Vol 3 Section 0255

1898                                                                            207

Dear Mrs. Wirth:

I have cramped in all the facts but two: all the men were from the medical schools, all the

women were pupils of Letschititschky. (I don’t know how to spell it.) We had an immense time there & very jolly [MTP].

November 26 Saturday

November 27 Sunday Livy’s 53rd birthday.

November 28 Monday

November 29 Tuesday – At the Hotel Krantz in Vienna, Austria, Sam wrote to unidentified men.

The enclosed have reached me from America.

It seems to me that your own condensed statement is sufficient, but if it needs enlargement there is an over-abundance of material in the American sketch—which is so minutely & so faithfully exact that I judge it was furnished by the Austrian police [MTP].

November 30 Wednesday – Sam’s 63rd Birthday.

At the Hotel Krantz in Vienna, Austria, Sam wrote to Auguste Wilbrandt-Baudius (Mrs. Adolf von Wilbrandt) (1843-1937), famous Austrian actress and writer. Sam was “touched” by her “eloquent words” and flowers (likely birthday wishes). Sam wished he could have heard her in a recent reading performance [MTP]. Note: The Wilbrandts frequented the salons of the Countess Wydenbruck-Esterhazy and other members of the Maestro Leschy’s inner circle. Sam would share the platform with Auguste on Mar. 8, 1899. See Dolmetsch 118.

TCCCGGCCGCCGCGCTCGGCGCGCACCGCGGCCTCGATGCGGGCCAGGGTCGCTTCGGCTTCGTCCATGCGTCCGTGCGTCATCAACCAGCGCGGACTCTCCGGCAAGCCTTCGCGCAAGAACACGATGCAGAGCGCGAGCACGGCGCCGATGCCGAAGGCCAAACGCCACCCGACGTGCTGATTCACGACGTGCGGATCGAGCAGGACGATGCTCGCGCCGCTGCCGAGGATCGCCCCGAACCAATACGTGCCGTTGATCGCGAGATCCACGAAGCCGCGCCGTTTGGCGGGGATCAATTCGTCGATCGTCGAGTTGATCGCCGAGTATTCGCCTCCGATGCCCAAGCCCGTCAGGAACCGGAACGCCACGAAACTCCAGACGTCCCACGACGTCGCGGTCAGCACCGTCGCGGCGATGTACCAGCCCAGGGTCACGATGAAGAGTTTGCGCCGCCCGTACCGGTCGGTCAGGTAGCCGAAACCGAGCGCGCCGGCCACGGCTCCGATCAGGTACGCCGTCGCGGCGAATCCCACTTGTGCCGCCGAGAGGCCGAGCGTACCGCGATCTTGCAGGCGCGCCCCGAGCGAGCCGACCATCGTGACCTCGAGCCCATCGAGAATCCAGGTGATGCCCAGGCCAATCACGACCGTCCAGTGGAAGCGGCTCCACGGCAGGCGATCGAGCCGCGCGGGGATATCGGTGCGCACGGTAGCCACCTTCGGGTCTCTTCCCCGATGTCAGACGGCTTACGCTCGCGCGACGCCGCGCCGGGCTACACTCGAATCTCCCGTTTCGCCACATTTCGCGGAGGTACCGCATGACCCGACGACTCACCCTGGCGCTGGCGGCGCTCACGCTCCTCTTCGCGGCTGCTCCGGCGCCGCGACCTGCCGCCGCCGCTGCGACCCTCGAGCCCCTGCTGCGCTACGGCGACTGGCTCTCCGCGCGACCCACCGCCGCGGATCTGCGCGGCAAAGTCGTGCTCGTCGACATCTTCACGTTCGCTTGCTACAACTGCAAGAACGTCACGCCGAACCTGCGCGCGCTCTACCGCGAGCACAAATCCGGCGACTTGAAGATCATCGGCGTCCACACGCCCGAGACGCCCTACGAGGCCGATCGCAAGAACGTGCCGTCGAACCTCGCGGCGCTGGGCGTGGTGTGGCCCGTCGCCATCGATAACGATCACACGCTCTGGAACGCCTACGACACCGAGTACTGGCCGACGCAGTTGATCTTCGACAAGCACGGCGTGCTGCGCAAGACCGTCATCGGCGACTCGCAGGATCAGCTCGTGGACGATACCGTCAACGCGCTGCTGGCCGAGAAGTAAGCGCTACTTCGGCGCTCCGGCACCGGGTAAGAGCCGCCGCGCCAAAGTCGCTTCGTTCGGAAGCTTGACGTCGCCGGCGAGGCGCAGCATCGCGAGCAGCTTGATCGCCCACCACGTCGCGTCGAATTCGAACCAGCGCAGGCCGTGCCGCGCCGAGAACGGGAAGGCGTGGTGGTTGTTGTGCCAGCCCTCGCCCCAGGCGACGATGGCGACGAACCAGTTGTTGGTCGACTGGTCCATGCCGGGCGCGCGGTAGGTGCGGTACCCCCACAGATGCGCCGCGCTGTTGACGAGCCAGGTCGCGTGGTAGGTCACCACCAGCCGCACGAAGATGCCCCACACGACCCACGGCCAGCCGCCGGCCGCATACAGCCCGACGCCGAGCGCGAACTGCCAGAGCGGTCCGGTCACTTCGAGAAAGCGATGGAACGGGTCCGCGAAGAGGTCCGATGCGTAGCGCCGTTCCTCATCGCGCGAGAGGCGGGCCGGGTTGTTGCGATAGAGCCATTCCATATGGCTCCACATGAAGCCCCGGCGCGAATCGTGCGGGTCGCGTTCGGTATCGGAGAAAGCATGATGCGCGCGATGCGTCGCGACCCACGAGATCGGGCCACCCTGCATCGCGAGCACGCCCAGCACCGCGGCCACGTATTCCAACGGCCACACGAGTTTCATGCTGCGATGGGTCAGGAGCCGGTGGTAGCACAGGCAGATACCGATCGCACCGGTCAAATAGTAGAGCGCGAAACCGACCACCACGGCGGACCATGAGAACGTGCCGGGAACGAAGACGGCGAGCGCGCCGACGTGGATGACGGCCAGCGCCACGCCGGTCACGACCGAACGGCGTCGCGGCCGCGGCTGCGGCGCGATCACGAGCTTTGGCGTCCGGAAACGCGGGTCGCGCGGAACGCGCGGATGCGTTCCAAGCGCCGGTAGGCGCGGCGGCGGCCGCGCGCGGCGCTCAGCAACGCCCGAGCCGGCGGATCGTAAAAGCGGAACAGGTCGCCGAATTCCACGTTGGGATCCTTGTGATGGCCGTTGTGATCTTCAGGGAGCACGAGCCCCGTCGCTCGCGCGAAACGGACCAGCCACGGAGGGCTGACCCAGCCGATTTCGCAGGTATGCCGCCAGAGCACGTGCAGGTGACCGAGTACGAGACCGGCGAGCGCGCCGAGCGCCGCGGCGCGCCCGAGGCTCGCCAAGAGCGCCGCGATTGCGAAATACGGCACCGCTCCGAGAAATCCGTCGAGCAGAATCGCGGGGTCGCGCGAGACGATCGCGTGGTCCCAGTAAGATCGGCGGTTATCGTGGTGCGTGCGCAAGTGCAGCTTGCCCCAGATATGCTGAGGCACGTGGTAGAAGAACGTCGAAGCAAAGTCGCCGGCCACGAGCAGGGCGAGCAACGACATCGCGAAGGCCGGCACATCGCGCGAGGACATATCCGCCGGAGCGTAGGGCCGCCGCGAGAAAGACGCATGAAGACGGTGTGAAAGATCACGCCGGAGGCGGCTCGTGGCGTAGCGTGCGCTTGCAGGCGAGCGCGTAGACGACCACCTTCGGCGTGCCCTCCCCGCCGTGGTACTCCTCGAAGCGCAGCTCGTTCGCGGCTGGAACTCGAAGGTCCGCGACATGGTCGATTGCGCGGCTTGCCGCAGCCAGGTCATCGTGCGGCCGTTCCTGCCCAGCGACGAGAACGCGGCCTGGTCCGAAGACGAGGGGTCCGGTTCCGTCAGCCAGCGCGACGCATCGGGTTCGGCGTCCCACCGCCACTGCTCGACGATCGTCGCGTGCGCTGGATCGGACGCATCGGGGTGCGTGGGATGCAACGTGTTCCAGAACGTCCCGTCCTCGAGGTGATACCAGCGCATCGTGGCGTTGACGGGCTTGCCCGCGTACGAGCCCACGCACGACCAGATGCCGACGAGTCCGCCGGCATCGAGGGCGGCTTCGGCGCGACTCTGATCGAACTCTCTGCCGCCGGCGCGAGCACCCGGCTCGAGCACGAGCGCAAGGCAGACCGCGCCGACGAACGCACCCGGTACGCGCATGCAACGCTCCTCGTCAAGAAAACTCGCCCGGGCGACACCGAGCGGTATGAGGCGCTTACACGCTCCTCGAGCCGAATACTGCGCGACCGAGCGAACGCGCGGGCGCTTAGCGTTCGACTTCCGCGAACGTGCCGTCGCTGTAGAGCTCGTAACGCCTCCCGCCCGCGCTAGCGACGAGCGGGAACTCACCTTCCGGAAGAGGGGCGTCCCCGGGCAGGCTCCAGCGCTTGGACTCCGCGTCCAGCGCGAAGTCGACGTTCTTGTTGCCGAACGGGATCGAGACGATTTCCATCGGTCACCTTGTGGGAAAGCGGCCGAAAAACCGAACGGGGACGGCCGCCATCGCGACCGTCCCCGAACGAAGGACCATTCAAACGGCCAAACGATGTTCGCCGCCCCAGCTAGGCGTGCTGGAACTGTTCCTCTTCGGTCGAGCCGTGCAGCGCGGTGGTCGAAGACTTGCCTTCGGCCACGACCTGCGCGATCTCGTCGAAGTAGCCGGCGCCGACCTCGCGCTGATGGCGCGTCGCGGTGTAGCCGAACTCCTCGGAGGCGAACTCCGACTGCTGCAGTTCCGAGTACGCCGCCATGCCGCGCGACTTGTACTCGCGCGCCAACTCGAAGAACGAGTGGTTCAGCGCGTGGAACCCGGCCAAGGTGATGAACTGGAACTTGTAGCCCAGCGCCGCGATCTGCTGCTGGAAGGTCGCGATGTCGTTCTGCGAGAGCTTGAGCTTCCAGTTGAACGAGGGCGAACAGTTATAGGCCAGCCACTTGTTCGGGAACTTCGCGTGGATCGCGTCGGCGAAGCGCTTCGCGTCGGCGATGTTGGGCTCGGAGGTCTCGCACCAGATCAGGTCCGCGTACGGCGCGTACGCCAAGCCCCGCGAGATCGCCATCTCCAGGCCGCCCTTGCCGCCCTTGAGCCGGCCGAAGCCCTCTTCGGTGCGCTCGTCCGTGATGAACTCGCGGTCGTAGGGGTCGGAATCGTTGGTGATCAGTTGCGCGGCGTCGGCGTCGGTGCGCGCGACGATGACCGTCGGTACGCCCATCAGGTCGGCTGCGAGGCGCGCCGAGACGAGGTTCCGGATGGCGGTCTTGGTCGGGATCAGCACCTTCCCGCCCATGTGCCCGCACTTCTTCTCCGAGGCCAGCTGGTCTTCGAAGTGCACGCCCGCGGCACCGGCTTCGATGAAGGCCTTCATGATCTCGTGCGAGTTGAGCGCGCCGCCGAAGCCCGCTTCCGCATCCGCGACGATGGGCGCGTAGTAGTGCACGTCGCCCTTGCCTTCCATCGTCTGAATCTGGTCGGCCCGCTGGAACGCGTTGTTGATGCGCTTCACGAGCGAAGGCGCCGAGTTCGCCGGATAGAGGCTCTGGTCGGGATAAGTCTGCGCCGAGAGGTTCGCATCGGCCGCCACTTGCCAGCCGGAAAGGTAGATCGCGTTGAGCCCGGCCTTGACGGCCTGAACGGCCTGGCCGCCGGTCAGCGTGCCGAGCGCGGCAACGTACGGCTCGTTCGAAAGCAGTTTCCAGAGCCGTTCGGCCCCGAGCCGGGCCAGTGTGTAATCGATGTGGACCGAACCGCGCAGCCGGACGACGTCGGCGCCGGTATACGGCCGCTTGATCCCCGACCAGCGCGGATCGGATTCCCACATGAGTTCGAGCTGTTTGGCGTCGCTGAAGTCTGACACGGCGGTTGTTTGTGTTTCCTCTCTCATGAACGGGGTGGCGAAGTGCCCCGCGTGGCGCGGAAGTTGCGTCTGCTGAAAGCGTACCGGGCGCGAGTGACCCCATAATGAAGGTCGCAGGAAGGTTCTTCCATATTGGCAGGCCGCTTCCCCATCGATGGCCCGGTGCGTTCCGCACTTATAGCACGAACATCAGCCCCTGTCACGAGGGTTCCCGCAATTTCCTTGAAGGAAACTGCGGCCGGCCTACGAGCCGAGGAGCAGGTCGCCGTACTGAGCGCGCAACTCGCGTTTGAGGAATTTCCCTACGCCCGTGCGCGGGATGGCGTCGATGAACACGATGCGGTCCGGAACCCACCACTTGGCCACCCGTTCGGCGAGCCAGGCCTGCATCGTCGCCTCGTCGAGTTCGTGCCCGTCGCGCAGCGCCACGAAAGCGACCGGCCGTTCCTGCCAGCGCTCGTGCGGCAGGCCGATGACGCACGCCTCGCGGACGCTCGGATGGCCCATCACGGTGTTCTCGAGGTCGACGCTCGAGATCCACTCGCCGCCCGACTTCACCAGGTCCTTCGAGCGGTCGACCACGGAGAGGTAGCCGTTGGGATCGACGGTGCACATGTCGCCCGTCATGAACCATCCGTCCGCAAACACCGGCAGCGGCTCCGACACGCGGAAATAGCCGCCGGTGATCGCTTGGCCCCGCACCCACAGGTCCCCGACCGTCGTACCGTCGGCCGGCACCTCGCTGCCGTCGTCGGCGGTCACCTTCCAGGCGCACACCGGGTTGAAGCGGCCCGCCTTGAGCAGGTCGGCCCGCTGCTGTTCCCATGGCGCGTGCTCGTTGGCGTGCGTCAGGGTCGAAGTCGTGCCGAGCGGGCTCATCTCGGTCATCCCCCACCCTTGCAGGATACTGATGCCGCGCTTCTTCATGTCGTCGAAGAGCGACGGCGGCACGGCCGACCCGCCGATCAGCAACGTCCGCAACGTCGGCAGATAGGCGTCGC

December 1 Thursday

December 2 Friday – In Vienna, Austria, Sam wrote condolences to Mrs. Edward M. Bunce upon hearing of the death of her husband, “Ned” on Nov. 19.

It falls like a thunder-stroke, dear Mrs. Bunce, & is the heaviest I have known in my life, & the costliest loss, except our Susy’s death. It associates itself naturally with that bereavement because in some particulars Ned was nearer & dearer to the children than was any other person not of the blood. …

I knew by Livy’s face when I came out to breakfast that a disaster had befallen; but as she asked me not to read the letters at present, I did not know its nature until an hour later….

We loved him so—in our blood & bone & marrow we loved him so … [MTP].

Sam also wrote to Joe Twichell.

Dear Joe— / I will not try to talk about it, it breaks my heart. Ned Bunce was very very near & dear to me, & to all this home-circle of mine; & he was always that, from the beginning.

They have begun to fall! The charm is broken, the others will follow, now. While we are trying to imagine a Hartford without Ned Bunce in it, we are reminded to prepare to imagine a Hartford with the rest gone that made it Hartford to us… We are keeping it from the children—& shall, as long as we can [MTP].

Sam also sent an aphorism to an unidentified person: “By trying, we can easily learn to endure adversity.

Another man’s, I mean. / Truly Yours / Mark Twain / Dec. 2/98” [MTP].

SLC used mourning border for most letters from Susy’s death on, then from Livy’s death on.